To be sure, the Servicing Agreement expressly states what the law would in any event imply, to wit, a duty of the Servicer to proceed in "good faith." See Servicing Agreement, ¶ 6(a). This is far removed, however, from the much higher duties created by a fiduciary relationship, and will at most support a claim for contractual breach, which is not what Count Eight alleges. Nor is the failure to so allege accidental, since, under the terms of the Servicing Agreement, CKI had no duty to give notice to Warnaco of the instant lawsuit prior to the filing and service of the Complaint, nor, for that matter, did the Servicing Agreement impose on CKI any of the other, rather nebulous duties that Court Eight alleges. In short, on any analysis, Count Eight of the counterclaims must be dismissed.

Counterclaims One and Two. Counts One and Two of defendants' counterclaims allege that CKI breached the Jeanswear License Agreement and Men's Accessories License Agreement, either by their terms or as these agreements were "modified by the course of conduct and oral agreement of the parties." See Amended Counterclaims, ¶¶ 63-77. However, express provisions in both agreements explicitly state that the agreements "may not be modified, discharged or terminated except by written agreement signed by both parties, and none of the provisions hereof may be waived orally." Plaintiffs' Exhibits, Ex. 7, § 18.3; see also Plaintiffs' Exhibits, Ex. 8, § 14.3. Consequently, Counts One and Two may only be premised on breaches of the express terms of the agreements themselves and not on any alleged modification by conduct or oral agreement.

Counterclaims Three Through Six. As presently pled, Counts Three through Six of defendants' counterclaims allege claims of defamation and trade libel against CKI and third-party defendant Calvin Klein. Counts Three and Four allege these violations in connection with a meeting of apparel industry executives on May 31, 2000 (the so-called "Fairchild Summit") at which Mr. Klein is alleged to have described Warnaco's conduct as being "equivalent" to "counterfeiting," and in connection with Mr. Klein's interview of June 5, 2000 on the Larry King Live television program, during which Mr. Klein allegedly disparaged the quality of Warnaco's jeanswear products and manufacturing. Counts Five and Six allege these violations in connection with a letter and accompanying press release that CKI and Mr. Klein allegedly circulated on May 30, 2000, the same day as the filing of this lawsuit, in which CKI and Mr. Klein allegedly falsely described the suit as relating to the quality of Warnaco's products, including underwear products nowhere referred to in the Complaint, and also likened Warnaco's practices to "counterfeiting."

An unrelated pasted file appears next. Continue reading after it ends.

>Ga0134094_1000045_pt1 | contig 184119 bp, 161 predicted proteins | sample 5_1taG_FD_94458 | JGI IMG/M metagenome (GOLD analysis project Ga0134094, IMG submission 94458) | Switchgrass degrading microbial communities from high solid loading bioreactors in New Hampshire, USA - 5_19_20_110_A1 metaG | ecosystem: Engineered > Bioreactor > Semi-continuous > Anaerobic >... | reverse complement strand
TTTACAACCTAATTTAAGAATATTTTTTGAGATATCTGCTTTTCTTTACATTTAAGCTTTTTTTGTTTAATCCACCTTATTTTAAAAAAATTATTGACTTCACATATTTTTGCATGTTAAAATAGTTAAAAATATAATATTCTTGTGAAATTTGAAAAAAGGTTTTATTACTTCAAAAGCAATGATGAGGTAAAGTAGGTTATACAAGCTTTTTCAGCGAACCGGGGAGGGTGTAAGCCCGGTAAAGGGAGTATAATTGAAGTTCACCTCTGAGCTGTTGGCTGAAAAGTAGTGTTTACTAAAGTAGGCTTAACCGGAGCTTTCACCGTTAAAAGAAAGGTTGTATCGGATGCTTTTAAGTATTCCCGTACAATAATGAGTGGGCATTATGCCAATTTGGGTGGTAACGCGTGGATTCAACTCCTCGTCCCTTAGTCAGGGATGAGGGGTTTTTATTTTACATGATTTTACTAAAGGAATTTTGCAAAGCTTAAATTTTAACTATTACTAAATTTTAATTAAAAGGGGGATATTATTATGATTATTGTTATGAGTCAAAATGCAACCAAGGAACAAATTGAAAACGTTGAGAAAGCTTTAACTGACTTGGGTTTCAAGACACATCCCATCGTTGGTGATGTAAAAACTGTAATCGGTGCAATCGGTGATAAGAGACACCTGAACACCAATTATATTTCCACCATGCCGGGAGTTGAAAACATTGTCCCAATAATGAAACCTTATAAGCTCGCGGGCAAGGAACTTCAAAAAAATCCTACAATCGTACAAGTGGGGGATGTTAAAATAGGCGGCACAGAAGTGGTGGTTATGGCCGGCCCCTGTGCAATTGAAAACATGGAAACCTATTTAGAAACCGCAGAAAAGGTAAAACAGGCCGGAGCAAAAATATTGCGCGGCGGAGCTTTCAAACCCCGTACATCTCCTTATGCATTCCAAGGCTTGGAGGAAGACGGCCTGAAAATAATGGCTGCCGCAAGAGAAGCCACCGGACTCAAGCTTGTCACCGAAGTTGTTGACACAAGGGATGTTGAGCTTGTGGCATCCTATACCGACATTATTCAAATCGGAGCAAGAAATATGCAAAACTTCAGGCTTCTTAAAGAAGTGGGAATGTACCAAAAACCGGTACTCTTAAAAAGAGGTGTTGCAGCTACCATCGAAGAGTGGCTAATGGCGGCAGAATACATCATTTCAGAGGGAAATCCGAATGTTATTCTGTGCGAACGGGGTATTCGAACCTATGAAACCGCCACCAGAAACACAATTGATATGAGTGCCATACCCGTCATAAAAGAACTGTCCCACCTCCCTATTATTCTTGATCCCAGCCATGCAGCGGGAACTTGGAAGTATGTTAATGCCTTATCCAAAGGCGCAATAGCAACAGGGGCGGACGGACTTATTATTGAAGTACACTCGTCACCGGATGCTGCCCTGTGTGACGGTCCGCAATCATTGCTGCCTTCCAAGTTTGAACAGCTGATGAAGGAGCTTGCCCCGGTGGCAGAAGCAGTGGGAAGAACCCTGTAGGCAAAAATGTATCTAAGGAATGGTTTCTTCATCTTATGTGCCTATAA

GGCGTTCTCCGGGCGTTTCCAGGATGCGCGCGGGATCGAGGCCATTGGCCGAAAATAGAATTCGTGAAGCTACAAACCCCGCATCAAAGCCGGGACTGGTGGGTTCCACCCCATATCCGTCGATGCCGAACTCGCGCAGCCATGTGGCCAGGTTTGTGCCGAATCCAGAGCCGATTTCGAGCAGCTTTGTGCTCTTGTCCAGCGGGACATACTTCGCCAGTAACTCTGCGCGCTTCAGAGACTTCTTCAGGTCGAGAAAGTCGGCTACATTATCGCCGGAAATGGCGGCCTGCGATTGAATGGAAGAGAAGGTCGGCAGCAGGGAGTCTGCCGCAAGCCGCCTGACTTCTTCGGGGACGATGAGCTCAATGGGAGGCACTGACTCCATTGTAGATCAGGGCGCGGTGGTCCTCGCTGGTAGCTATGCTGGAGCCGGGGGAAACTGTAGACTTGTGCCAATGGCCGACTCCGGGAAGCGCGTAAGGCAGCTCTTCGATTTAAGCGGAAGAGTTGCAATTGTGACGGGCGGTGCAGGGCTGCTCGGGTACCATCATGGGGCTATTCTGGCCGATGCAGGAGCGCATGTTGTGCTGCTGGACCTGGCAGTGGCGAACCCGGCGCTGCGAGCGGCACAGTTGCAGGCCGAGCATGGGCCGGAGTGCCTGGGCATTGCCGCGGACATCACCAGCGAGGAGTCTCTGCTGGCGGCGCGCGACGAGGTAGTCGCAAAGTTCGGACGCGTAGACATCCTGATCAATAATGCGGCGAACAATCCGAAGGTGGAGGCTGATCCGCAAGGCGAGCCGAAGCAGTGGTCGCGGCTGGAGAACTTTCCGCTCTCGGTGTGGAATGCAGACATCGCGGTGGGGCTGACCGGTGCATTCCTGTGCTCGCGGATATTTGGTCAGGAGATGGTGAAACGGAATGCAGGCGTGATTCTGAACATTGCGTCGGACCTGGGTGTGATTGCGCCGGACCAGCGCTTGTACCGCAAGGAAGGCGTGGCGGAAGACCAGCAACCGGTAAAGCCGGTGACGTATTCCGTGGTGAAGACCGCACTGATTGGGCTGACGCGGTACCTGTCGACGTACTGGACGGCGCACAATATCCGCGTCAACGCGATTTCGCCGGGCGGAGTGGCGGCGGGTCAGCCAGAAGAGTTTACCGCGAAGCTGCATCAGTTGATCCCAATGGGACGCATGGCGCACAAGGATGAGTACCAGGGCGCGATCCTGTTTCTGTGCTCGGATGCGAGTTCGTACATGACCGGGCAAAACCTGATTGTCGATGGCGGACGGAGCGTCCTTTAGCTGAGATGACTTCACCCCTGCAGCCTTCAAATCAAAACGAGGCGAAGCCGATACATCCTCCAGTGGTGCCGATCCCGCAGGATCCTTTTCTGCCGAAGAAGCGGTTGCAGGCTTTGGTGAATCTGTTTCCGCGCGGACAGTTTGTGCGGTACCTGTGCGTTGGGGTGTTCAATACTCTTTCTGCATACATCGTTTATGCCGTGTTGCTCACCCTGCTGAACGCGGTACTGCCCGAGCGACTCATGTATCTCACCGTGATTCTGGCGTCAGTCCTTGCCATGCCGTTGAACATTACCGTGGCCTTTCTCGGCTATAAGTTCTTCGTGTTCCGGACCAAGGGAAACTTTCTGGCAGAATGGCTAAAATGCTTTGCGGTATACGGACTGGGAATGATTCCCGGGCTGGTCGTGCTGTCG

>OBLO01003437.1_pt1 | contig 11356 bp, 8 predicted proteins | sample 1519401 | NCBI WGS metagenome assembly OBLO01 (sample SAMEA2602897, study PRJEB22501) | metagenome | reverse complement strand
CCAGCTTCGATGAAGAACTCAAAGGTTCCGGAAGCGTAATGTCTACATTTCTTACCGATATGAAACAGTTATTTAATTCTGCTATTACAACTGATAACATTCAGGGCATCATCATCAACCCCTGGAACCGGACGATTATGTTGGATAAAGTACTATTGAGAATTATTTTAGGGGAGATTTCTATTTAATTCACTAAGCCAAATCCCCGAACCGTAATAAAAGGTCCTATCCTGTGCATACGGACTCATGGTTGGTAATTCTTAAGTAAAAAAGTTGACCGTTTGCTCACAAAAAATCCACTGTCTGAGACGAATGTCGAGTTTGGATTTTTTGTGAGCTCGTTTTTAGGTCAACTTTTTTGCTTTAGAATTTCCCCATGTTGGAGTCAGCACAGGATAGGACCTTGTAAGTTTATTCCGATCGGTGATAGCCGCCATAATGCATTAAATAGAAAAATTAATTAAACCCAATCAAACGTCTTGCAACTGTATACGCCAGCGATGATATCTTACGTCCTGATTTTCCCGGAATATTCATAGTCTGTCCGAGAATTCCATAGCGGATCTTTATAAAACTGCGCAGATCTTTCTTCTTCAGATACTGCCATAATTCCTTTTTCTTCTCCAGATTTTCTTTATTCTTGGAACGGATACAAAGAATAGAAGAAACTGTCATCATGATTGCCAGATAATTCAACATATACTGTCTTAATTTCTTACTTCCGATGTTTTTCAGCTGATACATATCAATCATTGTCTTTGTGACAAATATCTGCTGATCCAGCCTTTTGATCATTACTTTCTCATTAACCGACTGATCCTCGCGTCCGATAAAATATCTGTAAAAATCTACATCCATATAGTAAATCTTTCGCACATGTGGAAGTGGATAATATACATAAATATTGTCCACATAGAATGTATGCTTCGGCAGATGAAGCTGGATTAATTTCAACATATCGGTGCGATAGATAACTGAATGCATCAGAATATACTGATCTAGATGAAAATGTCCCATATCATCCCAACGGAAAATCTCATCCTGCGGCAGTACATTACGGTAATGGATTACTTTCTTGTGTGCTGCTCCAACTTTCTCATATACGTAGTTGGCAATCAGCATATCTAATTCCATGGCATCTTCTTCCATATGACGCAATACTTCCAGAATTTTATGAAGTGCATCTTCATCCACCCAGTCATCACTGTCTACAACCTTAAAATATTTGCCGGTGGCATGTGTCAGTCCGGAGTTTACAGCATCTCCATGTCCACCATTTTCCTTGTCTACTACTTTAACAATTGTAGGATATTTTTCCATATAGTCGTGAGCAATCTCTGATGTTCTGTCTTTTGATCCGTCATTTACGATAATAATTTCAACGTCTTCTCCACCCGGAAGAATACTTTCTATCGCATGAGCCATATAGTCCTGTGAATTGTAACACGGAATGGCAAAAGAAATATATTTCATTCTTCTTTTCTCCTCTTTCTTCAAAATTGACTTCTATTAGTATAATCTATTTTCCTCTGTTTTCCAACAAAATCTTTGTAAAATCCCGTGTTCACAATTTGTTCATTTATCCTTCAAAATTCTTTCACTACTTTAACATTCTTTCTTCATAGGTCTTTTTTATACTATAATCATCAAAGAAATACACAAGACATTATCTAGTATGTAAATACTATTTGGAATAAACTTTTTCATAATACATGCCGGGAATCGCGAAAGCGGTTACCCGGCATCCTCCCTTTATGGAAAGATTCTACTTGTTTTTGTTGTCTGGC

In assessing the legal sufficiency of these claims, a threshold issue is whether the counterclaiming "victims" of the alleged defamation and libel are "public figures," who must prove "actual malice" on the part of the alleged defamers in order to prevail. See Gertz v. Robert Welch, Inc., 418 U.S. 323, 342, 94 S.Ct. 2997, 41 L.Ed.2d 789 (1974); Anderson v. Liberty Lobby, Inc. 477 U.S. 242, 255-56, 106 S.Ct. 2505, 91 L.Ed.2d 202 (1986). While conceding that the counterclaiming defendants are not "general purpose" public figures, see transcript of oral argument, 12/14/00, at 68-69, plaintiffs contend that these defendants are public figures of the "limited purpose" kind, i.e. those who "have thrust themselves to the forefront of particular public controversies in order to influence the resolution of the issues involved." 418 U.S. at 351, 94 S.Ct. 2997. Specifically, in the Second Circuit, a claimant is to be considered a "limited purpose" public figure if he (or she or it) has:

(1) successfully invited public attention to his views in an effort to influence others prior to the incident that is the subject of the litigation; (2) voluntarily injected himself into a public controversy related to the subject of the litigation; (3) assumed a position of prominence in the public controversy; and (4) maintained regular and continuing access to the media.

Lerman v. Flynt Distrib. Co., 745 F.2d 123, 136-37 (2d Cir. 1984)

Here, the statements alleged to be defamatory and libelous chiefly relate either to the quality of goods produced by Warnaco that bore the Marks or to the alleged passing-off of other Warnaco goods as Calvin Klein goods. See Second Amended Counterclaims, ¶¶ 80-81, 94-99.*fn2 Prior to plaintiffs' making these statements, however, there was no "public controversy" over the issues of the quality of Warnaco goods or non-Calvin-Klein goods being passed off as Calvin Klein goods. Rather, at most, there were disputes between the parties regarding design and distribution practices that occasionally surfaced publicly. As the Fifth Circuit Court of Appeals noted in Snead v. Redland, 998 F.2d 1325, 1330 (5th Cir. 1993), "[a]lthough an intellectual property dispute might rise to a matter of public concern if it concerns a product of extreme importance (e.g. a ...